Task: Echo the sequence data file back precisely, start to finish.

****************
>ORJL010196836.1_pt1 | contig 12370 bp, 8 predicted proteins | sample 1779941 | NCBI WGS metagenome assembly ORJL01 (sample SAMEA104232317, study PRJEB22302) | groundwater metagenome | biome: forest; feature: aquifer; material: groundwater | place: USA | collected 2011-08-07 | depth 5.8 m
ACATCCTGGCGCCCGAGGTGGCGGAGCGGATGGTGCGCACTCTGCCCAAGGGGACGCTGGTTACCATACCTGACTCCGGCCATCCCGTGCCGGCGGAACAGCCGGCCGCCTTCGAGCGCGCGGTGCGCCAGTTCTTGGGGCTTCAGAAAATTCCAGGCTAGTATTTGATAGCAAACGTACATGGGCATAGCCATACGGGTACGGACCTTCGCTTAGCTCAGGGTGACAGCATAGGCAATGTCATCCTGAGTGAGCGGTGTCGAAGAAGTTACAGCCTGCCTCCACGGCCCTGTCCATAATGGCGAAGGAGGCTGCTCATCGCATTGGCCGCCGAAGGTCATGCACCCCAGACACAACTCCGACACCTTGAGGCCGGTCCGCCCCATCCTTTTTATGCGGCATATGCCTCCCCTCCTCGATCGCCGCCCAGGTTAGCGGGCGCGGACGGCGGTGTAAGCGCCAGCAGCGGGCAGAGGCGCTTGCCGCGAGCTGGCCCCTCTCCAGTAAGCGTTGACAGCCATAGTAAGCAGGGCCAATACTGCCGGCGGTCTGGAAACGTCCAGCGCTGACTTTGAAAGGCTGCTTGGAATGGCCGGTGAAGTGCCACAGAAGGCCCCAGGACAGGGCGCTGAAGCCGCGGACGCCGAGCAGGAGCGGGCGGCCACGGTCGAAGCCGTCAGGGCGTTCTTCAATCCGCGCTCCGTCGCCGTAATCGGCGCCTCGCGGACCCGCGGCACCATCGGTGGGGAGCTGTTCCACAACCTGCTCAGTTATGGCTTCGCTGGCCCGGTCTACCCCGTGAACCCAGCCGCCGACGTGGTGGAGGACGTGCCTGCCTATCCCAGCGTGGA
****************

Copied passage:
>ORJL010196836.1_pt1 | contig 12370 bp, 8 predicted proteins | sample 1779941 | NCBI WGS metagenome assembly ORJL01 (sample SAMEA104232317, study PRJEB22302) | groundwater metagenome | biome: forest; feature: aquifer; material: groundwater | place: USA | collected 2011-08-07 | depth 5.8 m
ACATCCTGGCGCCCGAGGTGGCGGAGCGGATGGTGCGCACTCTGCCCAAGGGGACGCTGGTTACCATACCTGACTCCGGCCATCCCGTGCCGGCGGAACAGCCGGCCGCCTTCGAGCGCGCGGTGCGCCAGTTCTTGGGGCTTCAGAAAATTCCAGGCTAGTATTTGATAGCAAACGTACATGGGCATAGCCATACGGGTACGGACCTTCGCTTAGCTCAGGGTGACAGCATAGGCAATGTCATCCTGAGTGAGCGGTGTCGAAGAAGTTACAGCCTGCCTCCACGGCCCTGTCCATAATGGCGAAGGAGGCTGCTCATCGCATTGGCCGCCGAAGGTCATGCACCCCAGACACAACTCCGACACCTTGAGGCCGGTCCGCCCCATCCTTTTTATGCGGCATATGCCTCCCCTCCTCGATCGCCGCCCAGGTTAGCGGGCGCGGACGGCGGTGTAAGCGCCAGCAGCGGGCAGAGGCGCTTGCCGCGAGCTGGCCCCTCTCCAGTAAGCGTTGACAGCCATAGTAAGCAGGGCCAATACTGCCGGCGGTCTGGAAACGTCCAGCGCTGACTTTGAAAGGCTGCTTGGAATGGCCGGTGAAGTGCCACAGAAGGCCCCAGGACAGGGCGCTGAAGCCGCGGACGCCGAGCAGGAGCGGGCGGCCACGGTCGAAGCCGTCAGGGCGTTCTTCAATCCGCGCTCCGTCGCCGTAATCGGCGCCTCGCGGACCCGCGGCACCATCGGTGGGGAGCTGTTCCACAACCTGCTCAGTTATGGCTTCGCTGGCCCGGTCTACCCCGTGAACCCAGCCGCCGACGTGGTGGAGGACGTGCCTGCCTATCCCAGCGTGGA